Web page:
by Shasti Conrad
As we prepare for the upcoming Aug. 3, 2021, King County primary election, I find myself doing what I can from raising voter awareness to relentless canvassing, textbanking, and candidate support to channel that energy that we all had for the 2020 presidential election. On that day about 331 million Americans saw their hard work pay off in the successful transfer of power from one leader to the next (Although a small portion of those folks still question the legitimacy of that election, every court in America has found it to be true). On that day we, the American people, said “no” to the bigotry that many across the world thought was irreparably permuting our nation.
While presidential elections may have been my start in politics, from presidential campaigns to the Obama Administration, I hope more than anything to leave a legacy as a strong advocate of local elections. In times like these where forests are burning, where many in our cities are unhoused, and where white supremacy continues to linger under the surface, local elections are the forefront of our democracy. It is incumbent on all of us to vote in every single cycle.
We need to elect local leaders who have consistently shown a dedication to investing in our communities from demanding an appropriate sense of urgency for the Green New Deal, to fighting to bring affordable housing to the November ballot that is no longer beholden to exclusionary single-family zoning.
We need councilmembers who are willing to take the Seattle Police Department to task for their unconscionable actions, who want to root reform solutions in local advocacy as opposed to budgetary band-aids as has often been done in the past.
We need school board members who believe that an investment in our schools, in our youth and their education, is the only chance we have for our future. We need school board directors that are not only cultivating a more equitable future for our schools but also reckoning with past mistakes that continue to reverberate throughout the nation such as the school-to-prison pipeline.
We need port commissioners whose post-COVID-19 recovery plans give primacy to local businesses along with economic and environmental justice, who also recognize the debt we must pay to all the Coast Salish and Duwamish peoples, past and present, of the Puget Sound.
We need judges who not only guide and inform their municipalities through their proceedings but also teach and inspire them.
Though it may seem to some residents, especially those of us in Seattle, that this is just another age-old race between the progressive and conservative Democratic candidates, that is not the case for all of King County. There are areas like Black Diamond and SeaTac where candidates are facing a battle against insurrectionists and “proud boys.” We also need not forget the unforgivable participation of Seattle officers in the Jan. 6 Capitol attack.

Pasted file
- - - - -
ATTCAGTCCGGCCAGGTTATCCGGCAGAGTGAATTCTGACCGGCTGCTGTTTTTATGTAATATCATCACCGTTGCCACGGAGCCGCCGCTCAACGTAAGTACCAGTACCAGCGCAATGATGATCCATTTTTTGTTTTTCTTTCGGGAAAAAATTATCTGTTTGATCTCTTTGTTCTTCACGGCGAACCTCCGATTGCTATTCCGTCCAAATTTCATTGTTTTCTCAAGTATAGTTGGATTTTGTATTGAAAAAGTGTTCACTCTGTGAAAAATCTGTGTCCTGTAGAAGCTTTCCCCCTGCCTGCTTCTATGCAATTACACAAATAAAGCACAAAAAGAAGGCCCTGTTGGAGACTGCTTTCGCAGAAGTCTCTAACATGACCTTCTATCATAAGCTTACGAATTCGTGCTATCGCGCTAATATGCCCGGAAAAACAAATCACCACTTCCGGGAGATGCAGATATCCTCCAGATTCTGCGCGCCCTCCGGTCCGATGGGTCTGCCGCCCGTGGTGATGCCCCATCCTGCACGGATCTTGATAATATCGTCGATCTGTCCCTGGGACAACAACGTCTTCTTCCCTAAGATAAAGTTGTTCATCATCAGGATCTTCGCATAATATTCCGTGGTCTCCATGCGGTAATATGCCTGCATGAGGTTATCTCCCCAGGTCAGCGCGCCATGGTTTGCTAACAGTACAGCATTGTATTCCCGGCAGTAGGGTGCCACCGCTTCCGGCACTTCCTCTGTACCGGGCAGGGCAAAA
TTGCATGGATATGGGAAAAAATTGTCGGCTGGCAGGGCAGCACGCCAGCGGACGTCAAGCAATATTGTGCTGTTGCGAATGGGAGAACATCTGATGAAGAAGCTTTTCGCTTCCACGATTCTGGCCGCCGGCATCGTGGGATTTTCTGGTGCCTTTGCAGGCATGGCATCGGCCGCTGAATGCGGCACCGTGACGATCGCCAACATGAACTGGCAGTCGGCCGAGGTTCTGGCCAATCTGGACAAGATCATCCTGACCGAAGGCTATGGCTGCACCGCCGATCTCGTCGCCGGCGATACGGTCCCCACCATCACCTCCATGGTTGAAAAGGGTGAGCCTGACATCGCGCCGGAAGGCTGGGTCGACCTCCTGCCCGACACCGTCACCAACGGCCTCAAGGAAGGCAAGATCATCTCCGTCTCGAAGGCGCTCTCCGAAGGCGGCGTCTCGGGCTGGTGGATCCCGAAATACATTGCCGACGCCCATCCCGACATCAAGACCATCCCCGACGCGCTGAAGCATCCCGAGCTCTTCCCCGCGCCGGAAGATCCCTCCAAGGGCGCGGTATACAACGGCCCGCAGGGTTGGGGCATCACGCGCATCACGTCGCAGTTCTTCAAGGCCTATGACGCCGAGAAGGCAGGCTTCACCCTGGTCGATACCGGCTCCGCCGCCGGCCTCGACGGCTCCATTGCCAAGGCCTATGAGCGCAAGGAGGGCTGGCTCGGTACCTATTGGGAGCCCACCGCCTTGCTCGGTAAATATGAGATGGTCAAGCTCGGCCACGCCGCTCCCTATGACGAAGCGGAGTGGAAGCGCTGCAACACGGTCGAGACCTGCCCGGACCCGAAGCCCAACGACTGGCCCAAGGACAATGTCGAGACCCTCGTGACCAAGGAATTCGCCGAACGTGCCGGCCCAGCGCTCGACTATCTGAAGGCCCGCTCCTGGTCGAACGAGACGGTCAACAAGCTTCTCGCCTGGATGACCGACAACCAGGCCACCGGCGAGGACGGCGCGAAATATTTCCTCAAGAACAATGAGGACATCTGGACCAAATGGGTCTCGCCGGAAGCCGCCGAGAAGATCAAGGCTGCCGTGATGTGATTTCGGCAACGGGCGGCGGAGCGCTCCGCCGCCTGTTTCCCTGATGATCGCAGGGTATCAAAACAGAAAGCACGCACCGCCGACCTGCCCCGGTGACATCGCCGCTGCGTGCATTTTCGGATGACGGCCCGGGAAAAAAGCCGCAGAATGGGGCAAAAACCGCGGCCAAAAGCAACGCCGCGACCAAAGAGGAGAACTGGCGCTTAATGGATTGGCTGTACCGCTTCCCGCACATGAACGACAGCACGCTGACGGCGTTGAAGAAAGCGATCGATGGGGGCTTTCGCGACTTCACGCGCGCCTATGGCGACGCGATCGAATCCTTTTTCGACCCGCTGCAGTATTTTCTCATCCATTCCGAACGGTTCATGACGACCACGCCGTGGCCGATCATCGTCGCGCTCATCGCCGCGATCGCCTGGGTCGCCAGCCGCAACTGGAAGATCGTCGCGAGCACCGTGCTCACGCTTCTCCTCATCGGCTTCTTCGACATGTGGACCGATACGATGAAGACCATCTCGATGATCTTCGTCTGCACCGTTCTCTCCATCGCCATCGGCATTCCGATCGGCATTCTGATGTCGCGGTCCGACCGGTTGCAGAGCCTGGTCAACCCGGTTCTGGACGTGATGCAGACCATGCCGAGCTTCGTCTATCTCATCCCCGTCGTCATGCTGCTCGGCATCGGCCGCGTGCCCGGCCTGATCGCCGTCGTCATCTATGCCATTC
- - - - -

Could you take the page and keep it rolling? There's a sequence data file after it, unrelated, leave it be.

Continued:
Furthermore, Seattle also faces unique challenges this election season as the city’s widening wealth gap has been not only highlighted but also exacerbated by the COVID-19 pandemic. We need elected leaders willing to enact policies that go against the interests of big businesses and billionaire space vacationers. We need leaders in King County that understand the unique position and challenges this county faces, a county made up of 39 diverse cities with residents from all walks of life.
But, more than anything, we need to go out and vote in the Aug. 3, 2021, King County primary election like 161 million American citizens — one of the highest voter turnouts in modern U.S. history — did in November 2020. Last year in King County, we hit nearly 90% voter turnout. For just as that day disrupted a growing narrative of the United States as a broken democracy, this Tuesday must demonstrate that we have not taken our foot off the gas here in King County.
Your vote matters, so be sure to cast it as ballots are out. Remember, don’t just vote, but make an informed decision for the future of King County and this country by learning more about the candidates. You can check out King County Democrats endorsed candidates here.
Just as presidential elections do, local elections matter.
Shasti Conrad is the first WOC chair for the Martin Luther King County Democrats in Washington State, the fourth-largest county party organization in the country. In 2020, Shasti founded two organizations — Opportunity PAC and CTRL Z. Among her other credentials are serving as a senior staff assistant in the White House during the first term of the Obama administration and as a briefings manager on the 2012 campaign.
📸 Featured Image: A woman wearing a face mask drops her ballot into an official ballot drop box Tuesday, Oct. 20, 2020, in Burbank, CA. Photo is attributed to Ringo Chiu (under a Shutterstock license).
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